« AnkstesnisTęsti »
GUIDE-BOOK AT FAULT.
inscription, which may be read either backwards or forwards : Νιψον ανομημα μη μοναν οψιν, Wash my sin, and not my face only.' So I requested the clerk to show us this, but he said it did not exist now, having disappeared fourteen or fifteen years ago. It is pity that this curious conceit in words was not preserved, but why did my guide-book of recent date say that it was there?
The clerk told us the curfew was rung in Hadleigh till thirteen years ago. It was sounded at eight o'clock every night from the Sunday following October 10 to the Sunday nearest to March 10.
Glancing again into our guide-book we read The churchyard contains no very curious epitaphs, unless it be the following, which has been often printed, in memory of John Turner :
My sledge and hammer lie declined,
My fire-dried corpse lies here at rest,
So we asked to be conducted to the tombstone upon which this famous epitaph was inscribed, but alas! the clerk was unable to grant our request for the excellent reason (our guide-book notwithstanding) that the epitaph is not to be found in the churchyard now; it was not there fifty years ago, our guide said, and for how much longer time it had disappeared he could not say. Thereupon we closed our guide-book and carefully put it out of sight for the rest of our
journey. During a tour we took a few years ago through Wales, we also took a handbook with us which described a beautiful drive amongst the mountains in the central portion of the Principality. On arriving at the spot we discovered to our regret that it was impossible to take this, because the road had ceased to exist half a century ago, a new and more level one having been made through another part of the country, more convenient and level though vastly less picturesque. When you get well away from the hackneyed line of tourist travel, guide-books are not always implicitly to be relied upon-nor their illustrations. We once saw in a certain work an engraving of Penshurst (a stately and inhabited mansion as is well known, standing in a pleasantly wooded park in the fair land of Kent). This was actually represented as a ruined castle with a weed-grown moat surrounding it! It is well before drawing from the imagination, or describing places in words, to see the originals first-it saves mistakes. I saw only the other day an illustration of Conway Castle with the sun shown as setting in the east; but as the drawing was otherwise fairly correct, perchance the artist considered this a mere trifle.
But to return to the subject of epitaphs, from of which I have wandered, it is a pity that so many these, some most curious, should have become effaced or their lettering entirely weathered away, and no care taken to preserve them, save in a desultory way by a few antiquaries. Besides the clever epitaph to the blacksmith already quoted there used exist in Hadleigh churchyard another curious pro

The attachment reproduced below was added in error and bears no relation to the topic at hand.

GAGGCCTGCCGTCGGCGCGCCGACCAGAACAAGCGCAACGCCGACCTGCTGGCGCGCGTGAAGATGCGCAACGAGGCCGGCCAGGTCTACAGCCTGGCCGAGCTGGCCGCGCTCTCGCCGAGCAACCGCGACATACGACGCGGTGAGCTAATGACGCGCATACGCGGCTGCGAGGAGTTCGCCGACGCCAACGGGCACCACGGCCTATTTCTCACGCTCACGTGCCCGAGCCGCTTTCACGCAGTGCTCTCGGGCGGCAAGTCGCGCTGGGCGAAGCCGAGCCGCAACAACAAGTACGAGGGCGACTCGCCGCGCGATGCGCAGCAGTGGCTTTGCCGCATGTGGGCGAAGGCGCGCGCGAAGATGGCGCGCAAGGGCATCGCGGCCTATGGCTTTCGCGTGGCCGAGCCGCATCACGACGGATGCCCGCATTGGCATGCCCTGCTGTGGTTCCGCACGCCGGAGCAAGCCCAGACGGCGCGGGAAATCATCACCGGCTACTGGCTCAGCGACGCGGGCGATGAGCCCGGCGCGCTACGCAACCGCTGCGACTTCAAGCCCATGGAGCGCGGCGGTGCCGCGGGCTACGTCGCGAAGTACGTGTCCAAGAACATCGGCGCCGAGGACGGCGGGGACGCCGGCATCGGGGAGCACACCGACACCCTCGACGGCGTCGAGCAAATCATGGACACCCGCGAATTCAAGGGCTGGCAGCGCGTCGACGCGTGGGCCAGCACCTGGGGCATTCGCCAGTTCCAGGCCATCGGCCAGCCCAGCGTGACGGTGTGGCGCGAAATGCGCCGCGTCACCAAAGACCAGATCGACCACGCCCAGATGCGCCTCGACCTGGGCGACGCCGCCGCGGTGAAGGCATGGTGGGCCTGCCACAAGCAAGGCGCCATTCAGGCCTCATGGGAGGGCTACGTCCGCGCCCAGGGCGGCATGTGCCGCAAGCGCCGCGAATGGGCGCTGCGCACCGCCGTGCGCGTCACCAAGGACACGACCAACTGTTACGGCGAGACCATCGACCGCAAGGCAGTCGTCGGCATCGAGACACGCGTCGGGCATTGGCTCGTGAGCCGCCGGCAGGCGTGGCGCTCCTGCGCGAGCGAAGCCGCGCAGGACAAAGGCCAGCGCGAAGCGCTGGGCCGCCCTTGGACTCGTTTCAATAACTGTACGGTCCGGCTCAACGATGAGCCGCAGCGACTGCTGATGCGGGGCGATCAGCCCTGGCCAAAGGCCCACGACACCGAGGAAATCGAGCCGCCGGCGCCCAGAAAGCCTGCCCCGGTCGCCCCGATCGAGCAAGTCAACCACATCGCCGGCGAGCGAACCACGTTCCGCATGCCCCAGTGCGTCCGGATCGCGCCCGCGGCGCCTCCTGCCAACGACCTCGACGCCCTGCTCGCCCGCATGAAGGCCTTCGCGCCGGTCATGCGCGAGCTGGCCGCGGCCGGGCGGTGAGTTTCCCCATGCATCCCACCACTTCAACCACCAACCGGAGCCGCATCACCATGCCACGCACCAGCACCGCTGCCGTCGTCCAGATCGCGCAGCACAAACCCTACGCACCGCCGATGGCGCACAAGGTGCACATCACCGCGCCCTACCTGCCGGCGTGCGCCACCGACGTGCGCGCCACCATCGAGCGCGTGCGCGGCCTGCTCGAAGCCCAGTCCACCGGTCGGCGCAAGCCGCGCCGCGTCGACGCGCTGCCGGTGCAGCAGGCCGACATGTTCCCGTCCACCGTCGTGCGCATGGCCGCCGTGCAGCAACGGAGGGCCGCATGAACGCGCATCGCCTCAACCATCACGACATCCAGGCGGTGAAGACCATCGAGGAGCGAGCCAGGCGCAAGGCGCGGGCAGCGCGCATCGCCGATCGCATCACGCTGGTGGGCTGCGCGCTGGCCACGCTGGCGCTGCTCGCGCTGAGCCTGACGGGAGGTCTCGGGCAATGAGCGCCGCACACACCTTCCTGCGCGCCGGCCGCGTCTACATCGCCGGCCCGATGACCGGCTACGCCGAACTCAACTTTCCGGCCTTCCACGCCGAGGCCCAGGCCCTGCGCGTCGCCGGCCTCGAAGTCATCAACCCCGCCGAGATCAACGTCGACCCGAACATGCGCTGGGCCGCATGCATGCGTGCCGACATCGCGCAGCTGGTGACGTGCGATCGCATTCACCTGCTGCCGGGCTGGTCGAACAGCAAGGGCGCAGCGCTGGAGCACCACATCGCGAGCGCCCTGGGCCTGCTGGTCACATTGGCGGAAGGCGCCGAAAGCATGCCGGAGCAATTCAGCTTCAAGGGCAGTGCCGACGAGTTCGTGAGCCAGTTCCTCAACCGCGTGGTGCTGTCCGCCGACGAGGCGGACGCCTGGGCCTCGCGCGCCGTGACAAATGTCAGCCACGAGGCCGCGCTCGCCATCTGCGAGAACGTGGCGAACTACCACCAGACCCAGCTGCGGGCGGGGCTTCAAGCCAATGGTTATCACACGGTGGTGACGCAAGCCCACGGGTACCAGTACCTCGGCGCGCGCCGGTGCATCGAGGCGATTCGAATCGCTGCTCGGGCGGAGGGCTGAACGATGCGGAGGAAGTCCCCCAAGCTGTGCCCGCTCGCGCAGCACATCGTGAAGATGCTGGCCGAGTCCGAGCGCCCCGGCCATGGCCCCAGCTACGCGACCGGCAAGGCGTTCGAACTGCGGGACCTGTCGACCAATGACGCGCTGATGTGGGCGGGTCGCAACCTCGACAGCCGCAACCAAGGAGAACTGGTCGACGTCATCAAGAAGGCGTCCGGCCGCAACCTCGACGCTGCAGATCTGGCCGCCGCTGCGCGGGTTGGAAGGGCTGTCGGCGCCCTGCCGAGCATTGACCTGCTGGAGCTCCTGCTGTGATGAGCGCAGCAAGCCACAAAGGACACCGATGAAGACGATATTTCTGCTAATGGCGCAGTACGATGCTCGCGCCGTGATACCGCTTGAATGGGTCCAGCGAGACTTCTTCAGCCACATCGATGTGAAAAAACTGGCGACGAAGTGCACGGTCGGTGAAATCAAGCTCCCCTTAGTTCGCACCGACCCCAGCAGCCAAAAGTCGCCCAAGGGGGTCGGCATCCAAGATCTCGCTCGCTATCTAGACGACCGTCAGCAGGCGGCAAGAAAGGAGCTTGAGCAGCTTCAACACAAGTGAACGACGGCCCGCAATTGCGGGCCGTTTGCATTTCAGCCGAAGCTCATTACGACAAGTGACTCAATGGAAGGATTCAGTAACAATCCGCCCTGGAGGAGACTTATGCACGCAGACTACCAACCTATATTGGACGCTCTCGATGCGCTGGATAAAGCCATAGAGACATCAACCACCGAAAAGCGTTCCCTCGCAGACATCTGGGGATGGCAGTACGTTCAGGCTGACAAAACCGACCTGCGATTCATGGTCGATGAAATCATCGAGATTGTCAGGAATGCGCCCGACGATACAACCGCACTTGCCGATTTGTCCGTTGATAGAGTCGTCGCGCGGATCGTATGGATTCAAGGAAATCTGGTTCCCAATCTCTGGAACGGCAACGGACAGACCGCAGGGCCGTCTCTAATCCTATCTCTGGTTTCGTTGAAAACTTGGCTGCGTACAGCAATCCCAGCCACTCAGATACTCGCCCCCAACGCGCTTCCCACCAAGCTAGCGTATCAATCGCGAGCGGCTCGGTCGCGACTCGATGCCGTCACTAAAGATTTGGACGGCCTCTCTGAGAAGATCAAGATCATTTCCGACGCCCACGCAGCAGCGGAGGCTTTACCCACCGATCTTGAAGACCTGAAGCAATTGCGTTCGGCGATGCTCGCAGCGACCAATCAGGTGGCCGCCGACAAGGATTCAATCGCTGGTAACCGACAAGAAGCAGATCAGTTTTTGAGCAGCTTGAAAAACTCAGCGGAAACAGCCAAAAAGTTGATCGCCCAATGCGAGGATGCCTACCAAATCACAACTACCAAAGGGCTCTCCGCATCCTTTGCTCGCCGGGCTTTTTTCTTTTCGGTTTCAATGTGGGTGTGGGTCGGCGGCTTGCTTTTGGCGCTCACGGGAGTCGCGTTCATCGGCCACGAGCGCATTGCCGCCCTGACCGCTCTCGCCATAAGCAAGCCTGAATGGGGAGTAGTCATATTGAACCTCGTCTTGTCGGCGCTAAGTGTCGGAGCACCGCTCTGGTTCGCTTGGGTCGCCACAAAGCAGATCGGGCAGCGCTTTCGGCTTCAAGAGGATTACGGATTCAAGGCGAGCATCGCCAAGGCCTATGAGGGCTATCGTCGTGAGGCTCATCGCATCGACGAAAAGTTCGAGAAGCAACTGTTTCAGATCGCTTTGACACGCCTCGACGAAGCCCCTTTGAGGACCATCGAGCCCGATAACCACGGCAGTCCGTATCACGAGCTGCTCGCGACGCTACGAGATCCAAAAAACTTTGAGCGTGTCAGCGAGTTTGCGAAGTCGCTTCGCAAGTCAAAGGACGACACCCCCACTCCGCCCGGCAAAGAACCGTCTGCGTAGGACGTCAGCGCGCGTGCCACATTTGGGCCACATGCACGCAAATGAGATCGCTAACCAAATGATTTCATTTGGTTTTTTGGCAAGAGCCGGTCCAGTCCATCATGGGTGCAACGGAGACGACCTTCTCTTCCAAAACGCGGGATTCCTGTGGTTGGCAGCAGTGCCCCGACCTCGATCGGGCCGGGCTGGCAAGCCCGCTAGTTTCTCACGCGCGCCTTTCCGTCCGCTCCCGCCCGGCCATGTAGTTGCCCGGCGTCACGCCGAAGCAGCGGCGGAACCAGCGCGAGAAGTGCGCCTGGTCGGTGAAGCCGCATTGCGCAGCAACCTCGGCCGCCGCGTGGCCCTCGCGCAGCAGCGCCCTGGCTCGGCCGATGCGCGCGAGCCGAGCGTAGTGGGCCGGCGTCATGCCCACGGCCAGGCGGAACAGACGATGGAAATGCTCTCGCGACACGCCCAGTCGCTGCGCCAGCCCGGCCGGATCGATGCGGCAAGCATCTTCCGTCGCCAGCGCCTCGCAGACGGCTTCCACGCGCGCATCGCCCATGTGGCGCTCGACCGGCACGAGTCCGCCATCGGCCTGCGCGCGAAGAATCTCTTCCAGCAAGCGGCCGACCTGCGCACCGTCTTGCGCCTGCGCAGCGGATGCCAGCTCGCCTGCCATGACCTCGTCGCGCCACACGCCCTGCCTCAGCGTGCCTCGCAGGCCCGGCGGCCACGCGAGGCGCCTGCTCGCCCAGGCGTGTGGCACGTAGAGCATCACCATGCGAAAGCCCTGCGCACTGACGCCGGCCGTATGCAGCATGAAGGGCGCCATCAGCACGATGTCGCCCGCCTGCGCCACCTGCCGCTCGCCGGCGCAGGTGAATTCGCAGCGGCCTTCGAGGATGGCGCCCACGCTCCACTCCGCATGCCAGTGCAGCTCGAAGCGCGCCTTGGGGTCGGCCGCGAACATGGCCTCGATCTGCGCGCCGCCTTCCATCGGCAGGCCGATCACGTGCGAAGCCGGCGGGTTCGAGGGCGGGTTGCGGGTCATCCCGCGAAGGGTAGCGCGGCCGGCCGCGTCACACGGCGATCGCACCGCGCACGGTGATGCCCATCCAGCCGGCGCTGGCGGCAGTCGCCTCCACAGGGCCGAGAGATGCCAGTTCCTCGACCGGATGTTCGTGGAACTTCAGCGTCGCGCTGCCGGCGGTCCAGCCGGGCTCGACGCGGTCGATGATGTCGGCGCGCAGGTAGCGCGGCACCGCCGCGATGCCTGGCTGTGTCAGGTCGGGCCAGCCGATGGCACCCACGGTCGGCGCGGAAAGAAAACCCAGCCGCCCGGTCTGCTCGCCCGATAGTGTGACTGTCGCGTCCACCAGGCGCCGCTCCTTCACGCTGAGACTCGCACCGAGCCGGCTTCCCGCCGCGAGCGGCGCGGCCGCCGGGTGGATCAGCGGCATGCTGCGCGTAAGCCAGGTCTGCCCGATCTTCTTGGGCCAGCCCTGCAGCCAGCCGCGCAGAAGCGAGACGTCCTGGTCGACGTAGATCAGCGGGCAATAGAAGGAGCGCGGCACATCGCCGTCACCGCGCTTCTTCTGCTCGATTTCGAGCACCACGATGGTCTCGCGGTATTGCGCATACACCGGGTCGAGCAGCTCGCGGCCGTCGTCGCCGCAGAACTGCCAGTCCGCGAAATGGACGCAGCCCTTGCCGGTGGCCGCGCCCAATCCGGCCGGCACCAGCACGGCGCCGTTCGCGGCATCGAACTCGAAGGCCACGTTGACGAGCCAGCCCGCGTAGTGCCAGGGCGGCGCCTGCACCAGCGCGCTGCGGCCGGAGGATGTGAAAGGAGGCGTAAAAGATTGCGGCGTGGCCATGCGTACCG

duction of the same kind which I think is worthy of being saved from oblivion, and so have given it a place here.
To free me from domestic strife
Death call'd at my house, but he spake with my wife.
Susan wife of David Patison lies here.
October 19, 1706.
Stop, reader, and if not in a hurry drop a tear.
During our drive we came upon many quaint. and some clever epitaphs. Here is one from a Norfolk churchyard above the average, to a certain John Strange :
In Heaven at last. Oh! happy change,
And here is another specimen of tombstone versification:
Waking, sleeping, eating, drinking,
And still another that is a notable exception to the general rule in leaving the many virtues of the underlying dead to the reader's imagination, instead of proclaiming them in fulsome words believed by
She lived respected, and died lamented.
She was--but words are wanting to say what-
Whilst on the matter of epitaphs I may perhaps be allowed to quote still another one, which I do solely on account of its unique combination of memorial inscription and worldly advertisement, for
this existed in quite another portion of England, and was copied many years ago from a moss-grown stone in the churchyard of Upton-on-Severn. This then is it :
Here, in hopes of reaching Zion,
Resigned unto the Heavenly will,
With this extraordinary and suggestive example of churchyard literature of past times, I may well conclude my remarks on epitaphs-and my chapter.
A Wayside Memorial-Hintlesham-Tombstone Inscriptions-A Hilly Road-Ipswich-A Famous Inn-An interesting Old House-An Old-time Interior-An Ancient Hostel-Rushmere Heath-A Sea of Gorse-Kesgrave Church-The Burial-place of the Queen of the Gipsies-The Red Lion of Martlesham-A Toy River-Woodbridge -A curious Relic-The Pleasant Deben-Tidal Mills-Seckford Hall-A Home of the Past.
As we were leaving Hadleigh, just on the outskirts of the town we came upon a curious brick tower house with a walled enclosure. Apparently this edifice had originally been intended for the entrance gateway to some grand mansion à la Layer Marney. Whether the mansion was ever built or whether it had been destroyed we could not learn; history is silent as to this structure, and even tradition, generally so ready to take its place, on this occasion is silent too. It is just one of those old-time buildings that look as though they ought to be haunted or have some legend attached to them, and we felt almost aggrieved that we could discover nothing of the kind; but then Hadleigh is not a place which tourists frequent, otherwise perhaps a ready-made history might have been invented to suit the demand for show places, for I have known such an instance to occur.
About half a mile out of Hadleigh we observed a stone set in the midst of a field to the left of the